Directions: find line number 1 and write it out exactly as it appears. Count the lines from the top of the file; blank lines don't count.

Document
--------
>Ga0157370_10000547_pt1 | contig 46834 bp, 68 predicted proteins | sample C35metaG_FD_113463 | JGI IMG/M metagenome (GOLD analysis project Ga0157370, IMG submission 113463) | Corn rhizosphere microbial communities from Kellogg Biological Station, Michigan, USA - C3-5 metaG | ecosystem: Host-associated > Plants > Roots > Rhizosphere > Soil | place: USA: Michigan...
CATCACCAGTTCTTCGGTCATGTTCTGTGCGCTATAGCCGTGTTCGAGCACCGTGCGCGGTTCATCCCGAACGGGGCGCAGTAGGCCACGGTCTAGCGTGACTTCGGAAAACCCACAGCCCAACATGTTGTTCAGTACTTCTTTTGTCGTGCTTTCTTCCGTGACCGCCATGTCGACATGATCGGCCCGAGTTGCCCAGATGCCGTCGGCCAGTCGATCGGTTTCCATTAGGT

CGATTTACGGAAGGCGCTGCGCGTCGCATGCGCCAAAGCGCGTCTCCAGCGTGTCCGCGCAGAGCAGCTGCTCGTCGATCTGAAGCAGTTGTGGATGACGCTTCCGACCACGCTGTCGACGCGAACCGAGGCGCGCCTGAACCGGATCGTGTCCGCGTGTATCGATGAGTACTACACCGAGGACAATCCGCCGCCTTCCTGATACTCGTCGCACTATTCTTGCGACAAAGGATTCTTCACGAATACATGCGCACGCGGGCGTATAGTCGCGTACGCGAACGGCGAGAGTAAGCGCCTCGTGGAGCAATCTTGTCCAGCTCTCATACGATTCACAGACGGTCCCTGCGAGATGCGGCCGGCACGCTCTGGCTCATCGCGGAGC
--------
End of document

>Ga0157370_10000547_pt1 | contig 46834 bp, 68 predicted proteins | sample C35metaG_FD_113463 | JGI IMG/M metagenome (GOLD analysis project Ga0157370, IMG submission 113463) | Corn rhizosphere microbial communities from Kellogg Biological Station, Michigan, USA - C3-5 metaG | ecosystem: Host-associated > Plants > Roots > Rhizosphere > Soil | place: USA: Michigan...